At a protest to mark the , film-maker volunteered an unusual rallying call. “Let’s form an army of comedy,” he cried. “Participate in the ridicule and the satire of the emperor who has no clothes. And we will bring him down.”
Unlike almost every satirised ruler ever, the new US president reacts to jokes – usually peevishly, usually on Twitter. Since he came to office, there has been an open war between the Donald and the nation’s late-night political satirists:. Responding to Trump’s daily scandals, this cohort of comics arguably form a more potent opposition than journalism and the Democratic party combined.
But where can this lead? Is it realistic to expect that comedy can bring about political change? In the UK, confidence in such an outcome is at a low ebb.lamented recently that “satire and mockery have changed nothing”; Mock the Week panellist Andy Parsons told audiences at his stage show that political humour has next to no effect.
Their low morale is understandable: the UK’s most prominent TV satirical formats, Have I Got News for You and Mock the Week, are respectively 27 and 12 years old, and feel cosy. Their supposed inheritors – Channel 4’s The 11 O’Clock Show and ITV’s The Nightly Show – tanked, though I have higher hopes for Frankie Boyle’s upcoming New World Order on the BBC. Who now expects satire to play an instrumental role in the UK election? Back in 2015, Russell Brand seemed to hold the result of the vote in his manicured hands, and look what happened there.
Brand was a latecomer to political activism (and never a satirist per se) but his bolt to prominence demonstrates comedy’s potential as a tool of political change – and its limitations. Comedians have politically useful skills (self-projection, public speaking, the common touch) and they don’t take themselves too seriously – a tradeable commodity in today’s political marketplace, as Boris Johnson will tell you. But, as argued in the recent bookby Jane Arthurs and Ben Little, Brand was undermined by the trappings of his own celebrity – his wealth, his licentiousness, and the difficulty of squaring the radical posturings of his stage act with a viable programme for political change.
But Brand’s failure isn’t conclusive. There are plenty of examples of comedy making the world a better place. Most modern histories of satire begin with the political cartoonists of the 18th and 19th centuries: Gillray and Rowlandson in the UK; Thomas Nast in the States. The latter waged a one-man cartoon war against New York’s corrupt political establishment in the 1860s, presided over by Tammany Hall supremo William “Boss” Tweed. “Stop them damn pictures!” Tweed reportedly demanded – but the pictures prevailed, and Tweed was jailed.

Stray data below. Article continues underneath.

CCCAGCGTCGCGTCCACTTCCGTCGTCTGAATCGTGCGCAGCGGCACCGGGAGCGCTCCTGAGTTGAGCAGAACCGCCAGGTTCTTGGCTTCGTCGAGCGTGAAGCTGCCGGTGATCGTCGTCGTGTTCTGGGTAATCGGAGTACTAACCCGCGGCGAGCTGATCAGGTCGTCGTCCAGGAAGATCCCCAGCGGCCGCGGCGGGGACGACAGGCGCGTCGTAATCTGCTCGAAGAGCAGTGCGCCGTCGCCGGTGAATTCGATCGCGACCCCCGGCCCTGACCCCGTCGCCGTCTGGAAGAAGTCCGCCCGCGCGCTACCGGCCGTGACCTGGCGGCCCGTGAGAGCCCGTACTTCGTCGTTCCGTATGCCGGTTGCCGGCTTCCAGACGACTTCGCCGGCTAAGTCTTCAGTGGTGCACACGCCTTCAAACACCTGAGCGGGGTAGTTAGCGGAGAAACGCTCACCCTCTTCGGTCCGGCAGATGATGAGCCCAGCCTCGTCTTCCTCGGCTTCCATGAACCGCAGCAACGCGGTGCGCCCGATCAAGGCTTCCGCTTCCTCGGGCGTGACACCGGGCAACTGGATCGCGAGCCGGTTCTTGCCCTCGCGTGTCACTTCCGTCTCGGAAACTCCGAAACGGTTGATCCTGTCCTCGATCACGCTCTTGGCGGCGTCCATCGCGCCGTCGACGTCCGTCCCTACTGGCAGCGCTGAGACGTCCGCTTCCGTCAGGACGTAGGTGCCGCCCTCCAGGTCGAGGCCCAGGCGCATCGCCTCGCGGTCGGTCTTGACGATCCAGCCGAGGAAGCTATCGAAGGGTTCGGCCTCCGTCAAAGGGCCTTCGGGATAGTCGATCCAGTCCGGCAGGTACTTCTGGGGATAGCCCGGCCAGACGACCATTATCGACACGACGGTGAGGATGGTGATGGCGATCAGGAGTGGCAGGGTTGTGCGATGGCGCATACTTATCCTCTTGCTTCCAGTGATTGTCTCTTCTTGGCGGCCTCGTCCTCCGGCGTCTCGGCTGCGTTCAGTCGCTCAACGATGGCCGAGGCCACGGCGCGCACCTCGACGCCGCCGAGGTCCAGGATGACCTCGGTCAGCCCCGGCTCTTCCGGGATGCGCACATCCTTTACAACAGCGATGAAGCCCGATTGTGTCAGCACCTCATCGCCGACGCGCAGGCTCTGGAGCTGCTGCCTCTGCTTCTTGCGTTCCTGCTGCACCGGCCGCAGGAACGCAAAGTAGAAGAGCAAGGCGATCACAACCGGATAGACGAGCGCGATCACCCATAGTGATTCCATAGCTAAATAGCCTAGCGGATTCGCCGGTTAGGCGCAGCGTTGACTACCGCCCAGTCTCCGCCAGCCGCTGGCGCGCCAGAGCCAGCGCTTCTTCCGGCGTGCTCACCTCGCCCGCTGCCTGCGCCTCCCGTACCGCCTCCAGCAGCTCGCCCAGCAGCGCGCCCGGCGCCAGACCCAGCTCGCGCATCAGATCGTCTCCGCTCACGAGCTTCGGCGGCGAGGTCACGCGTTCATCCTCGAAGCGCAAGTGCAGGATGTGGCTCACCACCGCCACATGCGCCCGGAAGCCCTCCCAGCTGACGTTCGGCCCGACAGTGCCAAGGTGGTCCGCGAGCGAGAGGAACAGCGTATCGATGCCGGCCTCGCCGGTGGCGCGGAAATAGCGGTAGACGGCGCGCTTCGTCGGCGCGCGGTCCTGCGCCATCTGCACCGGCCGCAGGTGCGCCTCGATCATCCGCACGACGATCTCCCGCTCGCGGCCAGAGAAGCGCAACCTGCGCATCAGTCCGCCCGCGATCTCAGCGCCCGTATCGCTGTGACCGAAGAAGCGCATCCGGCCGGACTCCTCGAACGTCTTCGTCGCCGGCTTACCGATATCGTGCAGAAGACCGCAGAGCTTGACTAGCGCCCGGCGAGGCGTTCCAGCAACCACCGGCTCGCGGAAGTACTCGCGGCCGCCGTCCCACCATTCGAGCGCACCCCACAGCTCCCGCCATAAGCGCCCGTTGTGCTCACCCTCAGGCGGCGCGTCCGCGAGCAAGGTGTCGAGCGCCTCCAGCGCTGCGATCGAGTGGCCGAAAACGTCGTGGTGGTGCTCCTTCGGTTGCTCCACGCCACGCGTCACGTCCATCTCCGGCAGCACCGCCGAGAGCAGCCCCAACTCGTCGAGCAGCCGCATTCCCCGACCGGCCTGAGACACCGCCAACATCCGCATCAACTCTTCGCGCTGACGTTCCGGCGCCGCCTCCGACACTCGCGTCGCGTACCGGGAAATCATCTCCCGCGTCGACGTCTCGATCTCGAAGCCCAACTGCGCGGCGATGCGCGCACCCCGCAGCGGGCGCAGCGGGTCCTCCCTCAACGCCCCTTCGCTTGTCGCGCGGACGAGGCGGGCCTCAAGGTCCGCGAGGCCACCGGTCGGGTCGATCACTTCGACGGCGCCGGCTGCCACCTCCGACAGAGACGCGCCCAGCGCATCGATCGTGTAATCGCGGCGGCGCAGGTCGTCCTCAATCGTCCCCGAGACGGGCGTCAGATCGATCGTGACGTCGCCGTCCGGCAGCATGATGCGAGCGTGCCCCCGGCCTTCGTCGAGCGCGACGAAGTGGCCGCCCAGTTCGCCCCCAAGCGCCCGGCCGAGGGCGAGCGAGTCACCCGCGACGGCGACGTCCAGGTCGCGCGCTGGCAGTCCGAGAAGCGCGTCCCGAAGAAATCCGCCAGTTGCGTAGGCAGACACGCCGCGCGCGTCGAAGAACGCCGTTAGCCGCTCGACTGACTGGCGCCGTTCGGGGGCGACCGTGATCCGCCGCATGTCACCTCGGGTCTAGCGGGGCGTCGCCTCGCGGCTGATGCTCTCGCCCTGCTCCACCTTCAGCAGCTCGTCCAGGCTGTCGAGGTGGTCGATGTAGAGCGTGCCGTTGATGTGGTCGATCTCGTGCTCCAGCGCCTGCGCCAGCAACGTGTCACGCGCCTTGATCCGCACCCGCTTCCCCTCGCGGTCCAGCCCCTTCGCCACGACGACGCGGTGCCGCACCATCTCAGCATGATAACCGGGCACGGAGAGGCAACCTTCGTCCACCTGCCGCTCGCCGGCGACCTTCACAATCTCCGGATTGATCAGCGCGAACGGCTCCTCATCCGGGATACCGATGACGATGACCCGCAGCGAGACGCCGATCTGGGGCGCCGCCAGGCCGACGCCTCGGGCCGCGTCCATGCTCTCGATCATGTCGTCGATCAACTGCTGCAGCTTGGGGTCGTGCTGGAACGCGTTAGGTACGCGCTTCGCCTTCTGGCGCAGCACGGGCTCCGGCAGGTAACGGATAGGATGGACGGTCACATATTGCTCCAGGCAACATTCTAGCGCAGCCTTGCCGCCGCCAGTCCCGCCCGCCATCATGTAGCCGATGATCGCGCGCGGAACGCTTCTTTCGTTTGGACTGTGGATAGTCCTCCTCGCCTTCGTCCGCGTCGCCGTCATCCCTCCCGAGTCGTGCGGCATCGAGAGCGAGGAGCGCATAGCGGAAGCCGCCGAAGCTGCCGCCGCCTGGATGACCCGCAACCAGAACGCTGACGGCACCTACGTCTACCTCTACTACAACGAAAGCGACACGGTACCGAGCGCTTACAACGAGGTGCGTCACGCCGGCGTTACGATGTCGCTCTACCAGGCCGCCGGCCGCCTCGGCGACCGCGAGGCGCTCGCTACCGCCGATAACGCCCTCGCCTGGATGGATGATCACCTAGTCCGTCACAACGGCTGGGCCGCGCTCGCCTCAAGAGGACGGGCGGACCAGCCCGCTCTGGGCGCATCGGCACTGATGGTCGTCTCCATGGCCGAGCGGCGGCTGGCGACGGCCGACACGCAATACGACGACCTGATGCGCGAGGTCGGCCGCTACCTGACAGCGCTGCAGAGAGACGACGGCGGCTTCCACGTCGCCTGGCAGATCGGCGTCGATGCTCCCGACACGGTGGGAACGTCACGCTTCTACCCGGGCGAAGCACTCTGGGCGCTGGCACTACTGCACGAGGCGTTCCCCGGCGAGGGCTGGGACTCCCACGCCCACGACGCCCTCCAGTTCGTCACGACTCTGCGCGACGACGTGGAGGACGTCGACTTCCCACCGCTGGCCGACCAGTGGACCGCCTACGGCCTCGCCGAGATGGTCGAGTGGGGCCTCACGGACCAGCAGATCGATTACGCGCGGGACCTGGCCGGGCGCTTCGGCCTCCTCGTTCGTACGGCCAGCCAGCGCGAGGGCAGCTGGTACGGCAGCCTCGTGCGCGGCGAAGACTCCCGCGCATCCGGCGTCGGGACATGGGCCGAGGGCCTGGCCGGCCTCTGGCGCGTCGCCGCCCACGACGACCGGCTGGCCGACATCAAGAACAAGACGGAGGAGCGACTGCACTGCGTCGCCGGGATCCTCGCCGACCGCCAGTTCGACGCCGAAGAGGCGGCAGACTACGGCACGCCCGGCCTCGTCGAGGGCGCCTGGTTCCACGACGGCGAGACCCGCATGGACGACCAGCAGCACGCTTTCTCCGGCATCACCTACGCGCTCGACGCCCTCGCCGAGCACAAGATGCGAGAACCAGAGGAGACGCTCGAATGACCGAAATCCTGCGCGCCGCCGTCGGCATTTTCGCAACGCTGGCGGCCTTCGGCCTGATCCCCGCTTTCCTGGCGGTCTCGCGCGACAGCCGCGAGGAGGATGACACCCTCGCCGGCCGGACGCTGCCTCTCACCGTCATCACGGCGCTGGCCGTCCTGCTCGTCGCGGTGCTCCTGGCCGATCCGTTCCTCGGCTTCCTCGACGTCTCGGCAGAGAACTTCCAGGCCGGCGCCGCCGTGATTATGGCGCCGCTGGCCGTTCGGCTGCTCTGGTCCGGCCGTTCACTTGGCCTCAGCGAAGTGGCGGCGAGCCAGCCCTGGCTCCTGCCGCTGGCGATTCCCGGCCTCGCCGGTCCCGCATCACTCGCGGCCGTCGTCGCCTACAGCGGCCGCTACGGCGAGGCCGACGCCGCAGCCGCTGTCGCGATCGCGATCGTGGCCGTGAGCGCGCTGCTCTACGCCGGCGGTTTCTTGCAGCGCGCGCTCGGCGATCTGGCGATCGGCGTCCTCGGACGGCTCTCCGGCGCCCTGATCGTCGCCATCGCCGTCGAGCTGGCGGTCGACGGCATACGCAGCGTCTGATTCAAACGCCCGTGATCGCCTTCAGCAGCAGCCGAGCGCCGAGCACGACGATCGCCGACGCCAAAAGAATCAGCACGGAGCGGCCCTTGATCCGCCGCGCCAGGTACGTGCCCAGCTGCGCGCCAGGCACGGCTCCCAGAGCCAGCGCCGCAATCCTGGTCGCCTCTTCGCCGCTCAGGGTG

Fast-forward a century, to proto-standup Lenny Bruce in the States and the birth of modern British satire with Beyond the Fringe and its off-shoots. Both shattered the prevailing culture of deference to authority, and the embargo on jokes about politicians and morality. “The show was designed as a revolutionary act,” said Christopher Booker, a writer on 60s TV satire That Was the Week That Was. And it had a revolutionary effect: without it, the sixties would surely have progressed with considerably less swing.
The next wave of UK satire crested with latex puppet show Spitting Image (1984-96). What positive change can such satires realistically hope to effect? They don’t take up a coherent political position: despite what the Daily Telegraph claims, they mock left and right equally. Certainly, the creators of Spitting Image made no claims for its revolutionary potential. “I don’t think, in retrospect, that it did make a difference,” says Roger Law.
But some disagreed – Judy, the wife of Liberal party leader David Steel, claimed that the show, which depicted her husband as David Owen’s pipsqueak pocket mascot in the Liberal SDP alliance, killed his political career. In that same period, Guardian cartoonist’s caricature of – forever wearing his Y-fronts outside his trousers – surely contributed to the slow erosion of the then PM’s authority.
Is that the best we can hope for from satire: that it’s one force among the many that together can initiate change? Certain jokes have played that role: George Carlin’s “seven dirty words” routine, in the 70s US battle for free speech; the “class sketch”, featuring John Cleese and the Two Ronnies, on BBC1’s The Frost Report, in the loosening of Britain’s class structure.
was the frontman of the political “alternative comedy” of the early 1980s. “You can’t go into comedy with the intention of effecting change,” he says now. “That would be arrogant and self-defeating.” But if comedy can’t cure, he argues, it might prevent. “If a ruler is even mildly socially conscious, they may be afraid of being laughed at. So they may stop doing things in the first place that they know would open them up to mockery. Political comedy can have an effect,” he concludes, “if the ruling caste has a degree of shame.”